Combinatorial blocking of immunosuppressive molecules, PD1 and CTLA4 as an anti-melanoma immunotherapeutic strategy

Georgina Kolcun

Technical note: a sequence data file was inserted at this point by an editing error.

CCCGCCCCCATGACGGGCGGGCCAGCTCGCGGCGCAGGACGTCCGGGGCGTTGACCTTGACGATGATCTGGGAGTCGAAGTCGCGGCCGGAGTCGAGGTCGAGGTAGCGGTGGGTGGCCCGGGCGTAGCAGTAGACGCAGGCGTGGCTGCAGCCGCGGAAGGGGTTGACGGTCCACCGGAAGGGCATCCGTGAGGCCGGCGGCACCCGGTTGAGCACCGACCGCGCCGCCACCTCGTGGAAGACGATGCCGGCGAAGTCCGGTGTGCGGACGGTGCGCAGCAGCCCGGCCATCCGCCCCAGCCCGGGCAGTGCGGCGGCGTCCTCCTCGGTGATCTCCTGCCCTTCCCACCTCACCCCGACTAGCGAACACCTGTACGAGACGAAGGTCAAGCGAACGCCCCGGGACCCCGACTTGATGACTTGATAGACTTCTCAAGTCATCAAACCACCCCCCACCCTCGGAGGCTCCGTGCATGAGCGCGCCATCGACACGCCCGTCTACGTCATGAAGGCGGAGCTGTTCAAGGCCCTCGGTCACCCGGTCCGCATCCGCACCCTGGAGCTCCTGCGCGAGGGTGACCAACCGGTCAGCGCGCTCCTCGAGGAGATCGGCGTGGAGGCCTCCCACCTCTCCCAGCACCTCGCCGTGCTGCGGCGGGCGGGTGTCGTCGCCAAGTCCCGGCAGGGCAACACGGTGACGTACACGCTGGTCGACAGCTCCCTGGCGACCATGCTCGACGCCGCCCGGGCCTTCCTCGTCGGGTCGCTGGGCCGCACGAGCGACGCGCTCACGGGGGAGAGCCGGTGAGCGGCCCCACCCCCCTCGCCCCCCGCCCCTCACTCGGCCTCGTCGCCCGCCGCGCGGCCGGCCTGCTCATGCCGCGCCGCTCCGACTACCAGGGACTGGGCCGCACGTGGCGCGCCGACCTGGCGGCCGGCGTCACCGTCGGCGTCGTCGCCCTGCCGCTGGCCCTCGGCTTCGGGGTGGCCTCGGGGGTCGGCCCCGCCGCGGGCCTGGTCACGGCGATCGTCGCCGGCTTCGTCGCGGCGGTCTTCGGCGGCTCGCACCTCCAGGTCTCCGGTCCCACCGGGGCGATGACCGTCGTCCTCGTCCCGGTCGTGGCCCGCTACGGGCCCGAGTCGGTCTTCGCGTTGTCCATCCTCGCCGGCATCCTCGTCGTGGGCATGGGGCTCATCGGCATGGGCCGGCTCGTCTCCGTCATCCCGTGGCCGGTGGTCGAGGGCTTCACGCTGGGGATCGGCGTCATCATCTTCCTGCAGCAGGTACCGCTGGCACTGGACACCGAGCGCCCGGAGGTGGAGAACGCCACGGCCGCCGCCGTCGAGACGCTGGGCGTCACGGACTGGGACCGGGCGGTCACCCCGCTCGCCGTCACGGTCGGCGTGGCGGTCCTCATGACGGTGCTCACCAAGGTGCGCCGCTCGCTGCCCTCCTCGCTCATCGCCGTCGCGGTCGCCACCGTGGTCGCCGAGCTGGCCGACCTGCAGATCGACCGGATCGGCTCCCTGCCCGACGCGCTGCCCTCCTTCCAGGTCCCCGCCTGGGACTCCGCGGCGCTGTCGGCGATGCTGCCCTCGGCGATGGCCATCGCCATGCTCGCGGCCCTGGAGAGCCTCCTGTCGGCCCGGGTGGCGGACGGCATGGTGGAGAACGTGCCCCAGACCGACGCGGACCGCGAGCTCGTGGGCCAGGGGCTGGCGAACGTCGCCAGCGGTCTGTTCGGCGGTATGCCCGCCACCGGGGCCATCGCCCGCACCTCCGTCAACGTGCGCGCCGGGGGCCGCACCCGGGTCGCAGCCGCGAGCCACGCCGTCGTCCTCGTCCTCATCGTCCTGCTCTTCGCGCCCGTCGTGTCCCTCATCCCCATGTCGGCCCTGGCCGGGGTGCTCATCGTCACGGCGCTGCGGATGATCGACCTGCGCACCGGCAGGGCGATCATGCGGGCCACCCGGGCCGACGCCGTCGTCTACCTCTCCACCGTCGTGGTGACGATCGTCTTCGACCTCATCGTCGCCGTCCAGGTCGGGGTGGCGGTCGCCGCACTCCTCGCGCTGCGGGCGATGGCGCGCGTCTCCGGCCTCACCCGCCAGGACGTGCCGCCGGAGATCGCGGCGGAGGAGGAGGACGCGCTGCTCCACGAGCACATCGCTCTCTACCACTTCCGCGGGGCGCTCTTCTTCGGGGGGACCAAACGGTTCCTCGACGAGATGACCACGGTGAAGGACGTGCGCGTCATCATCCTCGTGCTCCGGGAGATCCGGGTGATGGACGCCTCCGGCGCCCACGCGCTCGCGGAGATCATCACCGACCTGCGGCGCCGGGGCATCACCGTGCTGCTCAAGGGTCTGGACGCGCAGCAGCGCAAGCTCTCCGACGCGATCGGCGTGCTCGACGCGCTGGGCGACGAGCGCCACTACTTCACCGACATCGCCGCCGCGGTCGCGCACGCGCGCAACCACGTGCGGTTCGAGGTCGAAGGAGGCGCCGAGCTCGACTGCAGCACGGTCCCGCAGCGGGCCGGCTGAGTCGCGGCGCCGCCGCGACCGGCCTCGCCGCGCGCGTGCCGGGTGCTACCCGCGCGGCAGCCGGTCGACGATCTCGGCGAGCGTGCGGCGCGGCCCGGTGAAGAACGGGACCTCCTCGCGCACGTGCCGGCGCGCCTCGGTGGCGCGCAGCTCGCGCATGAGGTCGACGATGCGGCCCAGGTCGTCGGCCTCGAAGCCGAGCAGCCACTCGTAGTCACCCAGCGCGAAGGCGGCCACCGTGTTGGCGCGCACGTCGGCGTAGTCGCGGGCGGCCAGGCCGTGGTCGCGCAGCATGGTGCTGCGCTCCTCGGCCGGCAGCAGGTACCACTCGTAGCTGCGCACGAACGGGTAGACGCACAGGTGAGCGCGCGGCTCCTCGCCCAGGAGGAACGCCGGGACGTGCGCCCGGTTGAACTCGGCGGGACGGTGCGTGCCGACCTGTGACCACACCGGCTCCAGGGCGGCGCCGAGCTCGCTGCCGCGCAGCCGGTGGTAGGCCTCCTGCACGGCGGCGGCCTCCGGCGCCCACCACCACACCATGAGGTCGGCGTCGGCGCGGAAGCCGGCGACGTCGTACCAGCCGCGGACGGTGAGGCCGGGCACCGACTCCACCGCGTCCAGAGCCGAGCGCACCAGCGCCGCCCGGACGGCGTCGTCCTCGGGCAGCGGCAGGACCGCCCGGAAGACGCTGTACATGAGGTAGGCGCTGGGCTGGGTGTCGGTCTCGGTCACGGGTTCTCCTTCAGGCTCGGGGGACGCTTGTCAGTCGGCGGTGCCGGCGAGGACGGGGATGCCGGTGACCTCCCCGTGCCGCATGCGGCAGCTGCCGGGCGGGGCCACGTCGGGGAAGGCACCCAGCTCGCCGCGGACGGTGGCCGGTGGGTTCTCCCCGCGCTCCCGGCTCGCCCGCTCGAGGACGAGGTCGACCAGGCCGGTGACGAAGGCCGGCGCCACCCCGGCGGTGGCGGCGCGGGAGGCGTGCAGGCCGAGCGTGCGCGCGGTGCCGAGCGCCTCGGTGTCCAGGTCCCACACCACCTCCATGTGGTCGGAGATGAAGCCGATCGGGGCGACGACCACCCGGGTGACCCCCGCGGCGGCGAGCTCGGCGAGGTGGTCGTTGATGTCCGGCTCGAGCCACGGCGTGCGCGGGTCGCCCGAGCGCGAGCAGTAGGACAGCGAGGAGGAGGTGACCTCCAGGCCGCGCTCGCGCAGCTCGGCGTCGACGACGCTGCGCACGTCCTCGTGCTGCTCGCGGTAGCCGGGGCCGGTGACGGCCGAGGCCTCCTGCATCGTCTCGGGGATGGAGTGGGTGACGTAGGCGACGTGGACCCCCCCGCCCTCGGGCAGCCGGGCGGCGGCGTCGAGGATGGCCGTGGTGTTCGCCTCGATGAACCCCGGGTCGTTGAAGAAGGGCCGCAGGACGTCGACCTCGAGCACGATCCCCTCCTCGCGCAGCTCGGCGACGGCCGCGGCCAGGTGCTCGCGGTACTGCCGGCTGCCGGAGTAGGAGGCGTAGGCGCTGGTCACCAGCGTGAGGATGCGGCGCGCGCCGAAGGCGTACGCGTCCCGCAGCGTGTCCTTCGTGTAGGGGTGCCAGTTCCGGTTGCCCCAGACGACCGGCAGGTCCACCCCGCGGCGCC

Immune checkpoint blockade has proved to be an auspicious therapeutic strategy in the field of cancer immunotherapy. Immune checkpoints are points at which the immune system may either stimulate or inhibit its immune response. The immune system may feel the need to heighten its response at the threat of foreign molecules and in contrast, may reduce its response in pursuit of self-tolerance. Tumor cells predominantly employ the use of immune inhibitory pathways which allows them to disguise themselves as self-cells by exploiting the phenomenon of immune tolerance. The most actively studied inhibitory pathways targeted in cancer immunotherapy are cytotoxic T‑lymphocyte associated antigen 4 (CTLA4) and programmed cell death protein 1 (PD1) receptors. Both pathways limit autoimmunity, but CTLA4 suppresses T cell activation at the early stages while PD1 restricts effector T cell activity within peripheral tissues, usually at the later stages of tumor growth during inflammation.1-3 Antibodies directed against CTLA4 and PD1 have shown promise against a variety of cancers including melanoma.4 It has been observed that concurrent use of these inhibitory antibodies enhances anti-tumor immunity.  Combination immunotherapy relies on a strong interplay between IL-7 and IFN-γ.5 IL-7Rα deficiency or IL-7 blockade results in a significantly reduced response to combination therapy. Therefore, the supplementation of IL-7 may increase the downstream signaling between IL-7 and IFN-γ and improve the efficacy of combinatorial therapy.5 While IL-7 and IFN-γ are both necessary to mediate combinatorial therapy, it is sufficient for IFN-γ alone to stimulate anti-CTLA4 effects. Melanoma tumors with loss of IFN-γ signaling lack a response to anti-CTLA4 therapy. This finding holds true in animal studies, where mice with IFN-γ receptor 1 (IFNGR1) knockdown tumors were associated with a high mortality, despite anti-CTLA-4 therapy.6 The combinatorial effect of PD1 and CTLA4 blockers has been structurally determined to have a collaborative effect based their respective, distinct interactions.7 The knowledge of their precise epitopes sheds light on the possibility to improve current therapeutic antibodies and develop more effective immunotherapy strategies, such as nanobodies. The interaction between anti-PDL1 nanobody “KN035”, human PD1, and PDL1 has a very high binding activity as compared to current anti-PDL antibodies and holds promise for the optimization of future immune regulators.8 Phase I clinical trials of concurrent therapy of anti-PD1 antibody Nivolumab and anti-CTLA antibody Ipilimumab in patients with advanced melanoma has suggested a better prognosis for patients with advanced melanoma than treatment with either agent alone.9

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